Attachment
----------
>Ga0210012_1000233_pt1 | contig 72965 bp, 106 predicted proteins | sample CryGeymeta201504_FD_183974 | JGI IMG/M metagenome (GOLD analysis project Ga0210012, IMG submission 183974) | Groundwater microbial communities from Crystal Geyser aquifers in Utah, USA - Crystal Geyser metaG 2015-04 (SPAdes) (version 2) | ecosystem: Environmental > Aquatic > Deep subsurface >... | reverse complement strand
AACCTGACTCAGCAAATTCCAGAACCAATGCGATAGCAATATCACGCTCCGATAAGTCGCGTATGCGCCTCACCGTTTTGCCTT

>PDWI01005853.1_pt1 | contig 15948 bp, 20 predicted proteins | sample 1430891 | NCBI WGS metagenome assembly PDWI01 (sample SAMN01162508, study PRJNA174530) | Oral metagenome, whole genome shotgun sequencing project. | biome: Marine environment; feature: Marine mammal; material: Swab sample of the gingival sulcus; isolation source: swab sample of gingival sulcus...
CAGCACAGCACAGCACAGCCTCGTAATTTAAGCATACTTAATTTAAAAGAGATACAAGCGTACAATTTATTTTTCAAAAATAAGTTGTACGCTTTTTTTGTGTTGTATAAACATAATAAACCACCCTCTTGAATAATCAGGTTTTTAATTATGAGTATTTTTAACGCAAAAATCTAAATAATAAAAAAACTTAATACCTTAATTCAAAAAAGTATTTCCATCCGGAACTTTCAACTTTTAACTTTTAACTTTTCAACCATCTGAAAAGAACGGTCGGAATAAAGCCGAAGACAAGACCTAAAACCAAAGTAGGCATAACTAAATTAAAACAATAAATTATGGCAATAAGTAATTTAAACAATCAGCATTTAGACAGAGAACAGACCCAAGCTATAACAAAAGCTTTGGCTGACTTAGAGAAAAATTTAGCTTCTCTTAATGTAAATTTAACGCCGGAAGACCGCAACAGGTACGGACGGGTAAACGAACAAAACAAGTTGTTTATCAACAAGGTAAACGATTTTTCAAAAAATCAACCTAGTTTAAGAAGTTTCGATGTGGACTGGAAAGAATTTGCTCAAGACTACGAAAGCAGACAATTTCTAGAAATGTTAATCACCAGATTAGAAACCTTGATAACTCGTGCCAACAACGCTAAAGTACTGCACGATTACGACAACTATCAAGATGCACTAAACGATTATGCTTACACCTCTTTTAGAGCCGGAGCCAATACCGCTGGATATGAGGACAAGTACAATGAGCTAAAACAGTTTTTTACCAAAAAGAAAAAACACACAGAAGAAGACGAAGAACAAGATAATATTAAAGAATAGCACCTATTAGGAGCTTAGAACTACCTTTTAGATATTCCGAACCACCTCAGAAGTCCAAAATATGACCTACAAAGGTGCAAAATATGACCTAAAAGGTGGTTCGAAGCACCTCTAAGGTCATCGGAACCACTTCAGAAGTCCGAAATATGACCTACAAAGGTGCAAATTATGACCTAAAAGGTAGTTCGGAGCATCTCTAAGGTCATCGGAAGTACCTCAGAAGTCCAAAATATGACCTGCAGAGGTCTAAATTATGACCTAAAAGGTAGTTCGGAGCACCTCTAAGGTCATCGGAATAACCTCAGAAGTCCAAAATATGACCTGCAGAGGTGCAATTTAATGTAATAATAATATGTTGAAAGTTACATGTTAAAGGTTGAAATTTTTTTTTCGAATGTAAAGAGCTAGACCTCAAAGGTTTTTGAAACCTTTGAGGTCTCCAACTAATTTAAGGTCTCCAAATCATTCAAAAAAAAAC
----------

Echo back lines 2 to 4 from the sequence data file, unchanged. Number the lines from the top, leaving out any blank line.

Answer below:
AACCTGACTCAGCAAATTCCAGAACCAATGCGATAGCAATATCACGCTCCGATAAGTCGCGTATGCGCCTCACCGTTTTGCCTT

>PDWI01005853.1_pt1 | contig 15948 bp, 20 predicted proteins | sample 1430891 | NCBI WGS metagenome assembly PDWI01 (sample SAMN01162508, study PRJNA174530) | Oral metagenome, whole genome shotgun sequencing project. | biome: Marine environment; feature: Marine mammal; material: Swab sample of the gingival sulcus; isolation source: swab sample of gingival sulcus...
CAGCACAGCACAGCACAGCCTCGTAATTTAAGCATACTTAATTTAAAAGAGATACAAGCGTACAATTTATTTTTCAAAAATAAGTTGTACGCTTTTTTTGTGTTGTATAAACATAATAAACCACCCTCTTGAATAATCAGGTTTTTAATTATGAGTATTTTTAACGCAAAAATCTAAATAATAAAAAAACTTAATACCTTAATTCAAAAAAGTATTTCCATCCGGAACTTTCAACTTTTAACTTTTAACTTTTCAACCATCTGAAAAGAACGGTCGGAATAAAGCCGAAGACAAGACCTAAAACCAAAGTAGGCATAACTAAATTAAAACAATAAATTATGGCAATAAGTAATTTAAACAATCAGCATTTAGACAGAGAACAGACCCAAGCTATAACAAAAGCTTTGGCTGACTTAGAGAAAAATTTAGCTTCTCTTAATGTAAATTTAACGCCGGAAGACCGCAACAGGTACGGACGGGTAAACGAACAAAACAAGTTGTTTATCAACAAGGTAAACGATTTTTCAAAAAATCAACCTAGTTTAAGAAGTTTCGATGTGGACTGGAAAGAATTTGCTCAAGACTACGAAAGCAGACAATTTCTAGAAATGTTAATCACCAGATTAGAAACCTTGATAACTCGTGCCAACAACGCTAAAGTACTGCACGATTACGACAACTATCAAGATGCACTAAACGATTATGCTTACACCTCTTTTAGAGCCGGAGCCAATACCGCTGGATATGAGGACAAGTACAATGAGCTAAAACAGTTTTTTACCAAAAAGAAAAAACACACAGAAGAAGACGAAGAACAAGATAATATTAAAGAATAGCACCTATTAGGAGCTTAGAACTACCTTTTAGATATTCCGAACCACCTCAGAAGTCCAAAATATGACCTACAAAGGTGCAAAATATGACCTAAAAGGTGGTTCGAAGCACCTCTAAGGTCATCGGAACCACTTCAGAAGTCCGAAATATGACCTACAAAGGTGCAAATTATGACCTAAAAGGTAGTTCGGAGCATCTCTAAGGTCATCGGAAGTACCTCAGAAGTCCAAAATATGACCTGCAGAGGTCTAAATTATGACCTAAAAGGTAGTTCGGAGCACCTCTAAGGTCATCGGAATAACCTCAGAAGTCCAAAATATGACCTGCAGAGGTGCAATTTAATGTAATAATAATATGTTGAAAGTTACATGTTAAAGGTTGAAATTTTTTTTTCGAATGTAAAGAGCTAGACCTCAAAGGTTTTTGAAACCTTTGAGGTCTCCAACTAATTTAAGGTCTCCAAATCATTCAAAAAAAAAC